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The power of money

Friday, 20 September 2013


(by L'Osservatore Romano, Weekly ed. in English, n. 39, 25 September 2013)


We must guard ourselves against the temptation to idolize money, for this may weaken our faith and accustom us to the deception of meaningless and hurtful desires that lead people to destruction and perdition. Pope Francis warned against this danger at Mass on Friday morning, 20 September, in the Chapel of the Domus Sanctae Marthae.

The Holy Father commented on the Readings of the day, saying: “Jesus told us clearly and definitively, that we cannot serve two masters, you cannot serve both God and money. It just doesn't work. There is something about the attitude of love towards money that takes us away from God”. Quoting the First Letter of St Paul to Timothy (6:2-12), the Pope said: “Those who want to be rich fall into temptation and deception, and the many foolish and harmful desires that plunge men into ruin and perdition”.

Greed, he continued, is the “root of all evil. Overtaken by this desire, some have wandered away from the faith and are grabbed by many torments. It is the power of money that makes you deviate from authentic faith. It cuts you off from the faith, and weakens you so that you lose it”. The Pope pointed to St Paul's warning that “if anyone teaches otherwise and does not agree with the sound words of our Lord Jesus Christ and doctrine, conforming to true religion, then he is blinded by pride, understands nothing, and is addicted to idle issues and useless discussions”.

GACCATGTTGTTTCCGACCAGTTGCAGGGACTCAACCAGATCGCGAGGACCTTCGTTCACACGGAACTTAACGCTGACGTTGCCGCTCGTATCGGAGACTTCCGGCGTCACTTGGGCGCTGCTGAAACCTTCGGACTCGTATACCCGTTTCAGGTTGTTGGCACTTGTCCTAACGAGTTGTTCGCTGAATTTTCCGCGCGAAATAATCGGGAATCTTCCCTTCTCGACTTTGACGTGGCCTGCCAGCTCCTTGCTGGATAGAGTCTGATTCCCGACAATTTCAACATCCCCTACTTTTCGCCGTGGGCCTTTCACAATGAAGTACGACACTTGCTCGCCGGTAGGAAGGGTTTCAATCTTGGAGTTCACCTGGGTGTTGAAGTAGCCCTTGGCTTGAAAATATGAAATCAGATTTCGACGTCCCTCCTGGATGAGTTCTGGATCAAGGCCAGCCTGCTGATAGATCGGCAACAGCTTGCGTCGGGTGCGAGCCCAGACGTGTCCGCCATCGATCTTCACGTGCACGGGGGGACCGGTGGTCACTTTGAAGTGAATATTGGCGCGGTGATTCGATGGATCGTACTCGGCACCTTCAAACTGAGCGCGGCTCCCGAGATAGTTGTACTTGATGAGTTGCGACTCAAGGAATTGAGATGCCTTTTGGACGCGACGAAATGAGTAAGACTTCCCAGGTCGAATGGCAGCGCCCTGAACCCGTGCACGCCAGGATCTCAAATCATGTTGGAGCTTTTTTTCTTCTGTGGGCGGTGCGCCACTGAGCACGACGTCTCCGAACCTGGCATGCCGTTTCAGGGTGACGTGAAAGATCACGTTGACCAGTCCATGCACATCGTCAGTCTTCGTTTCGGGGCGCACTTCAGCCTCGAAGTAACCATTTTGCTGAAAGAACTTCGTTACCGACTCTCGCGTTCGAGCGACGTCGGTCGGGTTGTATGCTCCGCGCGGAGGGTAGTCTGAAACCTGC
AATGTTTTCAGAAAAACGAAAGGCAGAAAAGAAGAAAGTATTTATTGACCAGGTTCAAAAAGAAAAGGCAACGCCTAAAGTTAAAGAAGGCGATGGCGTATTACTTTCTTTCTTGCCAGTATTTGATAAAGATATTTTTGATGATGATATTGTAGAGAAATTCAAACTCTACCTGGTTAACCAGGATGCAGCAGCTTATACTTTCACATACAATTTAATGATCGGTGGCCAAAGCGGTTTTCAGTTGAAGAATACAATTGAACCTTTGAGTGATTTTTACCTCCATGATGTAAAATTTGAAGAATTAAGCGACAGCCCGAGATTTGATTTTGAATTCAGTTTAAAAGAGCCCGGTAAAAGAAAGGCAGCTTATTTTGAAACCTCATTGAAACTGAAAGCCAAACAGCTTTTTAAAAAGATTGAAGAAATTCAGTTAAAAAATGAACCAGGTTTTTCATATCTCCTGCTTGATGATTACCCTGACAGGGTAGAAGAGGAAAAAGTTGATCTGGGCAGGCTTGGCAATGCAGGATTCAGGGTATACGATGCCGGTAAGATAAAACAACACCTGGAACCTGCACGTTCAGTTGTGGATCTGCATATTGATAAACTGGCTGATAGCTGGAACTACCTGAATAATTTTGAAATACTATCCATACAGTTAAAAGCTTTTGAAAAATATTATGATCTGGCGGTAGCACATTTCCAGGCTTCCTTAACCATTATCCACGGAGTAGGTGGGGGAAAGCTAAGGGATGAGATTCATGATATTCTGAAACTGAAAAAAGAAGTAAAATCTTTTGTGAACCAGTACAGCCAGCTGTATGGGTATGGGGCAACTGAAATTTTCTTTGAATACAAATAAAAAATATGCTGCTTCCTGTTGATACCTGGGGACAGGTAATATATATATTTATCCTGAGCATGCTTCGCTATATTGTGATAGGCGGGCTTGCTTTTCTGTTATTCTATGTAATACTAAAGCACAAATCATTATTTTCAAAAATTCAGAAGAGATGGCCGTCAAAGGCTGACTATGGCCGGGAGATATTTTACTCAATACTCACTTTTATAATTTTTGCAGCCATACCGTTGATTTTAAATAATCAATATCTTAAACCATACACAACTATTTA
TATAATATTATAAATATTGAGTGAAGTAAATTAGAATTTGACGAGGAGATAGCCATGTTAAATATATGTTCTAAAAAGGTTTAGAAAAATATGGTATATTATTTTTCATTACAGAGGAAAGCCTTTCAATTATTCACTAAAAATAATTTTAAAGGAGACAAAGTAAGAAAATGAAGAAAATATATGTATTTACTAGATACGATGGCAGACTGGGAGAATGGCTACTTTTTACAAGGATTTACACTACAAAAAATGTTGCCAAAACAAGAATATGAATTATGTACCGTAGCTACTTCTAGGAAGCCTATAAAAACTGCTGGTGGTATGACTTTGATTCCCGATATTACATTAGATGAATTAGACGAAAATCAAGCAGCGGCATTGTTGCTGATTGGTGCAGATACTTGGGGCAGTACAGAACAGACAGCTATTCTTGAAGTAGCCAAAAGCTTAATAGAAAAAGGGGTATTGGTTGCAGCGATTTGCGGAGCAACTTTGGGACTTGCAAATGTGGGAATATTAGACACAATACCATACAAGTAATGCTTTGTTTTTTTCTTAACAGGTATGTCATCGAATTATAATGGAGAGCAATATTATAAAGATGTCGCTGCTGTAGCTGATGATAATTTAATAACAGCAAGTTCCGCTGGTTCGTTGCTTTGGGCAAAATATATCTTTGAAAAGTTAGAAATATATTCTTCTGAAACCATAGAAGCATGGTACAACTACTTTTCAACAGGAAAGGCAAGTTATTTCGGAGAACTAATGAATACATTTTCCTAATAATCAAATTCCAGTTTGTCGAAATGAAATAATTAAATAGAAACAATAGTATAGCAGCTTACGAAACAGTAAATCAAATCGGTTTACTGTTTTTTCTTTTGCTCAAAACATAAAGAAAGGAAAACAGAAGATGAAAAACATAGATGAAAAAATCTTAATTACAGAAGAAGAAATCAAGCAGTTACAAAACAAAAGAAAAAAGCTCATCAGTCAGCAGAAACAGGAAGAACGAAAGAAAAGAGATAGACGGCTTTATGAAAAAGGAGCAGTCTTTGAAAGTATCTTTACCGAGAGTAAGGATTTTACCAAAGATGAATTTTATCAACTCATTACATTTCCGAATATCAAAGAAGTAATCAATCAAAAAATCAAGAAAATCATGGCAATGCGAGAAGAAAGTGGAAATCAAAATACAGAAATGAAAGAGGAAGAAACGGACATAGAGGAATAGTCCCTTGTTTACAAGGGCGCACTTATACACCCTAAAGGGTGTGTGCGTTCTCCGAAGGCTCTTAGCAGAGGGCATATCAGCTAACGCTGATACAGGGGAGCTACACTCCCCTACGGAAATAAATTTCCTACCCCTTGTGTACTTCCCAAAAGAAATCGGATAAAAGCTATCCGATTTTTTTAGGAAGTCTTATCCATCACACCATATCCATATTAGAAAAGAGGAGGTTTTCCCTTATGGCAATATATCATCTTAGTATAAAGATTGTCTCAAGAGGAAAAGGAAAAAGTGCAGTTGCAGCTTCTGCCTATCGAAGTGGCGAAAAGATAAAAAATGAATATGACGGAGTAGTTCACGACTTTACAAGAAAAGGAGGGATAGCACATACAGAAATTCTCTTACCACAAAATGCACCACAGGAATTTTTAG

“So what happens with money?” the Pope asked. “Money offers a degree of prosperity: you are alright, you feel a little important and then comes the vanity. We have read in Psalm [48]: this vanity comes to you. Vanity that is useless, but makes you feel like an important person”. Vanity, pride, wealth: this is how men in the Psalm are described: Those who “trust in their strength, and boast of their great wealth”. And so what is the truth? The truth, the Pope explained, is that “no one can redeem himself, or pay to God the appropriate price. The redemption of a life would be too expensive. No one can save themself with money”, however strong the temptation may be to chase “the wealth of feeling sufficient, the vanity of feeling important and, in the end, pride and arrogance”.

The Pope then spoke of the sin that is linked to the greed of money, with all that that it entails, in the first of the Ten Commandments. The Apostle Paul tells us to instead strive for righteousness, piety, faith, charity, and patience, in opposition to vanity, and against pride. Indeed “this is the way of God, not that of the idolatrous power that money gives you. It is the road of humility in Jesus Christ, who being rich became poor to enrich us with his own poverty. This is the way to serve God. May the Lord help us all to not fall into the trap of the idolatry of money”.


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